Each shard has a leader (which rotates over time). The leader's job is to look at each transaction and declare whether it passes (it's a normal transaction) or fails (it's an attempted double spend, and so on). The rest of the nodes in each shard will also look at the transaction and decide whether they agree with the shard leader.
A transaction is accepted when at least two thirds of the nodes in a shard agree with the leader. If this threshold is not reached, the transaction will remain pending. After a set amount of time, when it becomes clear that a shard can't reach consensus, the nodes in a shard can launch a vote to replace the shard leader. This vote passes if at least 66% of nodes agree that the leader is wrong.
This kind of system brings additional speed advantages on top of sharding.
Firstly, because you don't actually have to wait for all nodes in a shard to reach consensus. A transaction can tick through with only a 66% response rate as long as they're all the same, and they generally will be. Even if a node is hostile it still has nothing to gain from going against the status quo until it has enough majority power to pull off a coup, so it's reasonable to assume the number of honest nodes in a shard will be about 100% most of the time.
Secondly, because transaction finality is reached within each shard. Unlike bitcoin, there's no need to wait for multiple confirmations on a transaction before you can be sure it's locked in.
As you can see, the Zilliqa blockchain is a sprawling machine with a lot of moving parts (shards). It would be tough to securely get it into the air entirely under its own steam, so the Zilliqa team will be taking it through a bootstrap phase to ensure it's protected while lifting off for the first time.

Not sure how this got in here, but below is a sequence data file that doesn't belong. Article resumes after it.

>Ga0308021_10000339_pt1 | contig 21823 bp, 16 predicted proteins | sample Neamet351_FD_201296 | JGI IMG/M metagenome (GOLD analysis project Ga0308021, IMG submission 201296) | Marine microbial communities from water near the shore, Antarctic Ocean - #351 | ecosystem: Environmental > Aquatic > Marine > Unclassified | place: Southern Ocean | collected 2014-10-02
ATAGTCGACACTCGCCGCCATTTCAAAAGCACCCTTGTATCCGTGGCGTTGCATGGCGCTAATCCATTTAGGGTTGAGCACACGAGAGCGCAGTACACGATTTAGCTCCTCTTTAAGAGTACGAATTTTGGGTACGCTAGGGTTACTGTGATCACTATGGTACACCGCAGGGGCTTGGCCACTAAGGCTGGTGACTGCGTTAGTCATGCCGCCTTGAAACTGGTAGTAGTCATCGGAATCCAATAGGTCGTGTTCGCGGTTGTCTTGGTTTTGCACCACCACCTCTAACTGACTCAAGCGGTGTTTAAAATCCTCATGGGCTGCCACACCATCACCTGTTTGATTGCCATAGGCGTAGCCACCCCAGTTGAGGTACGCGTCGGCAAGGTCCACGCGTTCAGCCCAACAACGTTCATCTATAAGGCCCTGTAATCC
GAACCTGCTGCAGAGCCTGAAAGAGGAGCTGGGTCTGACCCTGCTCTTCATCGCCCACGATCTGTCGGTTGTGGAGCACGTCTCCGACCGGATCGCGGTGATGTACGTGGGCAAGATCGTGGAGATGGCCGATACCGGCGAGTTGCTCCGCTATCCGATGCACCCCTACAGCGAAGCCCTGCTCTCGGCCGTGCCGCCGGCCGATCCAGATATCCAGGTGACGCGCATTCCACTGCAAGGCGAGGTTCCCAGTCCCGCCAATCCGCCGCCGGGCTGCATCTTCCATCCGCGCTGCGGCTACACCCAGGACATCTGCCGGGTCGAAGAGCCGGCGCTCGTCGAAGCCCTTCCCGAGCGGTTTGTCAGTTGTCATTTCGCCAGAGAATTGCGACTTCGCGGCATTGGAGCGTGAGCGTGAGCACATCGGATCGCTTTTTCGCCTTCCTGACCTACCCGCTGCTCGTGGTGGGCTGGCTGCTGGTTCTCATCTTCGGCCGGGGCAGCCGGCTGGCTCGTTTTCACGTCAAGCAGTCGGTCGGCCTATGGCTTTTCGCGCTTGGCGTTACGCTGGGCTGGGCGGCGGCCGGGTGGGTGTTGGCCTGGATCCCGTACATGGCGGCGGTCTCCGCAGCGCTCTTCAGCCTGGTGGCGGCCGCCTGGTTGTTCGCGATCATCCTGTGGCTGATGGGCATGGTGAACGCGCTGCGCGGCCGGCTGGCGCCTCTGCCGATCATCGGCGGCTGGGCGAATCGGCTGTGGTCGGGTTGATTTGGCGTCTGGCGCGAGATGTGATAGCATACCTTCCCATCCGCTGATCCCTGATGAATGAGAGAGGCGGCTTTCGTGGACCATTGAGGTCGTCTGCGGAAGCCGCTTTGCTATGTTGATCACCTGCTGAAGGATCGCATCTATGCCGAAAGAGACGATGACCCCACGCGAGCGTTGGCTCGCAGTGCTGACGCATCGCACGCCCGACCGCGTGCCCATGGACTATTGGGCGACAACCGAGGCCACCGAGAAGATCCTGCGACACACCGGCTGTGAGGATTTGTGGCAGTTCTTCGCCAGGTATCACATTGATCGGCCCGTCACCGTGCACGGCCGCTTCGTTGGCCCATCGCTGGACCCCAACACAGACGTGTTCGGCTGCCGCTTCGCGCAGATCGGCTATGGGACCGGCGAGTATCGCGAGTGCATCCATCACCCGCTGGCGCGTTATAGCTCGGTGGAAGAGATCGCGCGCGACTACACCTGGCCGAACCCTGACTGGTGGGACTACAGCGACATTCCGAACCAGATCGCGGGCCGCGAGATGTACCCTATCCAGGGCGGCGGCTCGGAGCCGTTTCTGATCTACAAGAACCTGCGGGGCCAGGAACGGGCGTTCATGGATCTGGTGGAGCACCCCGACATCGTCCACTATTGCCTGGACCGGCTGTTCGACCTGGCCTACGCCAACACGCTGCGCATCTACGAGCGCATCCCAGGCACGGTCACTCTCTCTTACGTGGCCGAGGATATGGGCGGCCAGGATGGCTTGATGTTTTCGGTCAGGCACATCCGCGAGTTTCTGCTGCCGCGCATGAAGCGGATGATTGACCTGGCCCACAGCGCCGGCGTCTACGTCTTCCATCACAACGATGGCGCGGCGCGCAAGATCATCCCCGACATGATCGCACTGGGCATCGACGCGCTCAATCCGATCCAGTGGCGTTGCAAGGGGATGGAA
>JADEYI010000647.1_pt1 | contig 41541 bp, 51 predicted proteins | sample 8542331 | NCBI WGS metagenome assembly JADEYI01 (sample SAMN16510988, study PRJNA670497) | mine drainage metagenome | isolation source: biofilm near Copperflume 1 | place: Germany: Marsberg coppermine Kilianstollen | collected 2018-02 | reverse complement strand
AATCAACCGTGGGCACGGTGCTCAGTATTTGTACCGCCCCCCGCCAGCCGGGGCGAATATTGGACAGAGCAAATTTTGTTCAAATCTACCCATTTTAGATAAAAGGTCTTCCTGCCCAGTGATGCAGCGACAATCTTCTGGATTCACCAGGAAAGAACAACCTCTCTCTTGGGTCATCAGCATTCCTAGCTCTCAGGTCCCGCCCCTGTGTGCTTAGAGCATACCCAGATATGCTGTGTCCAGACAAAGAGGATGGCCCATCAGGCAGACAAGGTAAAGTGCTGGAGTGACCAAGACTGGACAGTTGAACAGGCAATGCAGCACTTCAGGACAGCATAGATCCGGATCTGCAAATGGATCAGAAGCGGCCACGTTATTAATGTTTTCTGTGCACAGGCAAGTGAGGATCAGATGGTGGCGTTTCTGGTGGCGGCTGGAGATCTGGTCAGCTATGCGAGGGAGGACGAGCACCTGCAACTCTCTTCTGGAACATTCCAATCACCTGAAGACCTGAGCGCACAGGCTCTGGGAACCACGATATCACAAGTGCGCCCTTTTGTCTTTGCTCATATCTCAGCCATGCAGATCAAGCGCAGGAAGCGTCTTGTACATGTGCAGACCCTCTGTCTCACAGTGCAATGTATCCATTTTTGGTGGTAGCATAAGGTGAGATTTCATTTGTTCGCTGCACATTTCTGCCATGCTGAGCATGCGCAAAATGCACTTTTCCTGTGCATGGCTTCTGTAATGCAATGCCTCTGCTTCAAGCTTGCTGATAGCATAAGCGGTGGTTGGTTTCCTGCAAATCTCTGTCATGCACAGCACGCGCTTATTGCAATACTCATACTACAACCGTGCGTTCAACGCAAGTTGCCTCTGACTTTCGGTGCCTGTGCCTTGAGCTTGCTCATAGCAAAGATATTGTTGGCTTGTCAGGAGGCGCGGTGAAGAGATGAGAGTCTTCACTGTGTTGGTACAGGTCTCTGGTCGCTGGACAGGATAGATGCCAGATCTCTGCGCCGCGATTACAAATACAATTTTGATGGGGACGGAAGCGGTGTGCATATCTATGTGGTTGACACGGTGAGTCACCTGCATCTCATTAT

For the most part, this bootstrapping involves the Zilliqa team creating lots of its own nodes to fill different roles when there aren't yet enough members of the general public to run a network of this size and complexity. During it, so-called "guard nodes" will be automatically created and winked out of existence as needed to fill in for everyday nodes, while those shard leader roles and similar will also be directly handled by bots.
The idea is that as people move into the system they gradually take over from the robots currently running it, until the entire thing is a decentralised human-powered blockchain.
After the mainnet launch there are some near future plans for Zilliqa, and some more distant goals.
The near future goals include a blockchain-powered advertising supply chain, delivered in partnership with Mindshare, with the first campaign set to go live within the next two months or so. Also on the books is a Zilliqa-powered exchange, with Hg Exchange aiming to launch on the platform to trade privately-held shares and security token offerings. It's currently waiting for regulatory approval and will get there when it gets there.
There are also further technical developments planned.
"The launch of our mainnet is only the start of our journey," Dong explains. "We now have the necessary infrastructure on which we can add new features and protocols, and will also be constantly enhancing the platform. Some areas that we will be exploring include a more efficient backend for Scilla [a purpose-built Zilliqa smart contract language], efficient smart contract sharding, and research on incentive and staking mechanisms for different blockchains."
Zilliqa (ZIL) prices have fallen by over 10% in the last 24 hours because that's what cryptocurrency does.
Disclosure: At the time of writing the author holds ETH.